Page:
Sales of substantial amounts of common shares or ADSs in the public market, the perception that future sales may occur, or the pledge of a substantial portion of our common shares or ADSs could depress the prevailing market price of our common shares or ADSs. See “Item 7. Major Shareholders and Related Party Transactions—Major Shareholders” for further information about our major shareholders.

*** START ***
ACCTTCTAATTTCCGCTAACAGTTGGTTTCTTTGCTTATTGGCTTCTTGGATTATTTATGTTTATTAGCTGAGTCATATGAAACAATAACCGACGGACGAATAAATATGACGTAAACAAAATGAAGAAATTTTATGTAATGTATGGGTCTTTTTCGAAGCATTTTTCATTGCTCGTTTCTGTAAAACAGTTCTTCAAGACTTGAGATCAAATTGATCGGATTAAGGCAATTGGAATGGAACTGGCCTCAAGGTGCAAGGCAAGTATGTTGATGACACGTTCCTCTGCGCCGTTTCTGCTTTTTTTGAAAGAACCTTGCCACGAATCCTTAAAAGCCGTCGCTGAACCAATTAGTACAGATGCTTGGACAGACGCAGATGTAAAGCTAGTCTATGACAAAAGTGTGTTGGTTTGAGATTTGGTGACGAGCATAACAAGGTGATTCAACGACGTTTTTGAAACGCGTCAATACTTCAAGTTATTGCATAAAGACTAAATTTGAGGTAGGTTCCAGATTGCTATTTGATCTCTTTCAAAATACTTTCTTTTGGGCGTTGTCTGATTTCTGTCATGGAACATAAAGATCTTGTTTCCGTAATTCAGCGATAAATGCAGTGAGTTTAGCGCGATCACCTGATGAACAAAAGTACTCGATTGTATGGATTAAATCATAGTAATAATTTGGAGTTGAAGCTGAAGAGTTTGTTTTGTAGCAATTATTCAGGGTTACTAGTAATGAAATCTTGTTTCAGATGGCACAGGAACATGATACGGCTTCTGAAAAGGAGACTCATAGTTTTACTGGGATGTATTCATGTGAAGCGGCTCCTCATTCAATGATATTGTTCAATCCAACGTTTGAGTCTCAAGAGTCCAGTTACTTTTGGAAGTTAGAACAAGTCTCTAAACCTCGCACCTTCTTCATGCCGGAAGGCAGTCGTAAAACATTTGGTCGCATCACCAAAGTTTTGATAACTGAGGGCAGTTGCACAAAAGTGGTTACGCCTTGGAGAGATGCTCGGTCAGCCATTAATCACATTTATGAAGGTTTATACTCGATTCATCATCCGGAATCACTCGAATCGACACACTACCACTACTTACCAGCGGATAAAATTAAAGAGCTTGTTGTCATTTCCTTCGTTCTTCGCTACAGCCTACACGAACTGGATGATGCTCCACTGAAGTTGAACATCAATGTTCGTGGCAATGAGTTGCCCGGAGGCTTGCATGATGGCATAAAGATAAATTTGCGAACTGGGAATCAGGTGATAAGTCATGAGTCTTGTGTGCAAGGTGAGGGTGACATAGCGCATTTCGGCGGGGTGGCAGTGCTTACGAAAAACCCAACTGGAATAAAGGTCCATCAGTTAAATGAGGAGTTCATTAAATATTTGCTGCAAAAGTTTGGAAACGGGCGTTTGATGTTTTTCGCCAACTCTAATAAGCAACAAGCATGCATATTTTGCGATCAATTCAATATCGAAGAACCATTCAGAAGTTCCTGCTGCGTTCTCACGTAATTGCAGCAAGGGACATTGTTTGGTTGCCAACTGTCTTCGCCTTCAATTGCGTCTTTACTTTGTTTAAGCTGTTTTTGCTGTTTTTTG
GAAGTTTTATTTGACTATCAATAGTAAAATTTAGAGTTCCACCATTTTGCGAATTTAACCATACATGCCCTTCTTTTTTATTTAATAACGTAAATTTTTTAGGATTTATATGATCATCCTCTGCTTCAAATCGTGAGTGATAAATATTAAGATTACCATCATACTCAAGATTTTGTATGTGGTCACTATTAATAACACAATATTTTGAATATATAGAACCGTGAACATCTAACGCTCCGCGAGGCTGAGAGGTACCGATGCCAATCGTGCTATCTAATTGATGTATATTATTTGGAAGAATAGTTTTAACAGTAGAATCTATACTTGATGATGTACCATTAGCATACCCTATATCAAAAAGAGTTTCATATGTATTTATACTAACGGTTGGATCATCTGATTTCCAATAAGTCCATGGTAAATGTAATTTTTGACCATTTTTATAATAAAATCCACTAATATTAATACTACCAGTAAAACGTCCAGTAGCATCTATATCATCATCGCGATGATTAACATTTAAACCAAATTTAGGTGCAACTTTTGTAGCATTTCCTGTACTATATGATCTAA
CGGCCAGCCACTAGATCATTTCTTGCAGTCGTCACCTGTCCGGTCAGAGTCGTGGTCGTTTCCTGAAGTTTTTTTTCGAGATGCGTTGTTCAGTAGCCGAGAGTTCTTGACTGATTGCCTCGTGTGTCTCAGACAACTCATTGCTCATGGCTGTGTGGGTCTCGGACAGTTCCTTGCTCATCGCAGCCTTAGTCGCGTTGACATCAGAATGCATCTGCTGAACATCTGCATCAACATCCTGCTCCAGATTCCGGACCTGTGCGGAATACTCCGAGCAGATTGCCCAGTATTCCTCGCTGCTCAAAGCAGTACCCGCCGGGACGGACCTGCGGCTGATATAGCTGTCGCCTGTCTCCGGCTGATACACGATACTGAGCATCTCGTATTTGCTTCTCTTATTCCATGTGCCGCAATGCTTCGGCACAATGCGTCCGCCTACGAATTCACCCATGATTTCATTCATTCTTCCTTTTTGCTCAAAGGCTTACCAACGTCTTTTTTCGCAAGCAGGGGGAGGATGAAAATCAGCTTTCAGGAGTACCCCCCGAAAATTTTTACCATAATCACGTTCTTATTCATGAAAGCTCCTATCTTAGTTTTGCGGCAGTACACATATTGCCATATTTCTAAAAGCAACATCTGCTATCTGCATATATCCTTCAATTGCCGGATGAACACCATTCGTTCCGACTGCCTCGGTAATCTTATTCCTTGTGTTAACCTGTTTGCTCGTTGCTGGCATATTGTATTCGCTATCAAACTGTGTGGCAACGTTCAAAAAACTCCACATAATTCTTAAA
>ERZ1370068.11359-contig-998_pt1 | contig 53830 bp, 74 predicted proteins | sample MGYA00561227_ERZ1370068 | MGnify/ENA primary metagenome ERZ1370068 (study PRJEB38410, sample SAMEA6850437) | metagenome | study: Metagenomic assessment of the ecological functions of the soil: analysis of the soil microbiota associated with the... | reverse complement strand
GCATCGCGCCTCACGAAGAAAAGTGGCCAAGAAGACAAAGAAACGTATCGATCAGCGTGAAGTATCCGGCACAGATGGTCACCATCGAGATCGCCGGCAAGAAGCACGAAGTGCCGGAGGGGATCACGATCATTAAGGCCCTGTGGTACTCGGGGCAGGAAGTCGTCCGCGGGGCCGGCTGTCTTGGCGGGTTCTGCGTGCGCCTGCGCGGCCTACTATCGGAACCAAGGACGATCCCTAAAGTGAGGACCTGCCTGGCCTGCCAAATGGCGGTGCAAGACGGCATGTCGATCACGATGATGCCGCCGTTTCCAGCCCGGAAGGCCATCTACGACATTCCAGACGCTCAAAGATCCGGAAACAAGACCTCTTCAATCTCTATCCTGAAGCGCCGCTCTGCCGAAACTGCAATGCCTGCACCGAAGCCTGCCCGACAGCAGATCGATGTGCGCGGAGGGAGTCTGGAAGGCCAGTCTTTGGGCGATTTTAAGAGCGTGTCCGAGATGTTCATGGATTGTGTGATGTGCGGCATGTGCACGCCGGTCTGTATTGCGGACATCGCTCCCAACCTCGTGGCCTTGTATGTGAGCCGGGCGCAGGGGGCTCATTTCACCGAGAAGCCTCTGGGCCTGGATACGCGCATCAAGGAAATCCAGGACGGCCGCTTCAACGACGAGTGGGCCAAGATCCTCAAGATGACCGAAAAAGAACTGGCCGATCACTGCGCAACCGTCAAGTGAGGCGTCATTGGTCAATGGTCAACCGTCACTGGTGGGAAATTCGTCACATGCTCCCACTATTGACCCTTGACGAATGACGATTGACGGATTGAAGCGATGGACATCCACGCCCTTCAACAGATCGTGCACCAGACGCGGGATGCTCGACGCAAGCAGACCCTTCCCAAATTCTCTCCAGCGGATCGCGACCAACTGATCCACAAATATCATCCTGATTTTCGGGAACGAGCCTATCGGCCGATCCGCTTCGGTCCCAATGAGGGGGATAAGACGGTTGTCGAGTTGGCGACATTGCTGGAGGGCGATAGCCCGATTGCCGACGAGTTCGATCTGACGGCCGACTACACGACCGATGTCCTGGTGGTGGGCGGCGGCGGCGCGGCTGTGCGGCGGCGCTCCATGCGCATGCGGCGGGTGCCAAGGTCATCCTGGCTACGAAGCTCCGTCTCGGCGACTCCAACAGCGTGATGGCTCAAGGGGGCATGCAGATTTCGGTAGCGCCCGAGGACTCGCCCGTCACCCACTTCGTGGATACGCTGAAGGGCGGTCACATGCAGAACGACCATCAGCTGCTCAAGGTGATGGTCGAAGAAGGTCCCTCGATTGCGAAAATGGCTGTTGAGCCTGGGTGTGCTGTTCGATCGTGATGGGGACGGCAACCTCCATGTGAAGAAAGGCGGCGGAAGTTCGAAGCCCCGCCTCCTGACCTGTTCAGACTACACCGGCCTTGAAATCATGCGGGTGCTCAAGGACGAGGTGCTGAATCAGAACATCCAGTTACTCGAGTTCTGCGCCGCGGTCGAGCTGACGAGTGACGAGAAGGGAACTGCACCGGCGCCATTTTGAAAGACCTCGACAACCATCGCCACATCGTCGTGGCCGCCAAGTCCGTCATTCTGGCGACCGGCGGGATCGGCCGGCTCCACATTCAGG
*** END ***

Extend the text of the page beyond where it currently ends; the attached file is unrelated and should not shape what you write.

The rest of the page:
The Company was listed and commenced trading of common shares on the main board of TWSE on April 11, 2014. See “—Risks Relating to Our Common Shares or ADSs—The Company’s ability to maintain its listing and trading status of common shares on the Taiwan Stock Exchange or ADSs on the NASDAQ Stock Market is dependent on factors outside of the Company’s control and satisfaction of stock exchange requirements. The Company may not be able to overcome such factors that disrupt its trading status of common shares on the Taiwan Stock Exchange or ADSs on the NASDAQ Stock Market or satisfy other eligibility requirements that may be required of it in the future” for additional information on the Company’s listing on the main board of TWSE. We plan to issue, from time to time, additional shares in connection with employee compensation and to finance possible future capital expenditures, investments or acquisitions. See “Item 6. Directors, Senior Management and Employees—Restricted Shares” for a discussion of the plan of the Restricted Shares that we have adopted for the benefit of our employees. The issuance of additional shares may have a dilutive effect on other shareholders and may cause the price of our common shares or ADSs to decrease.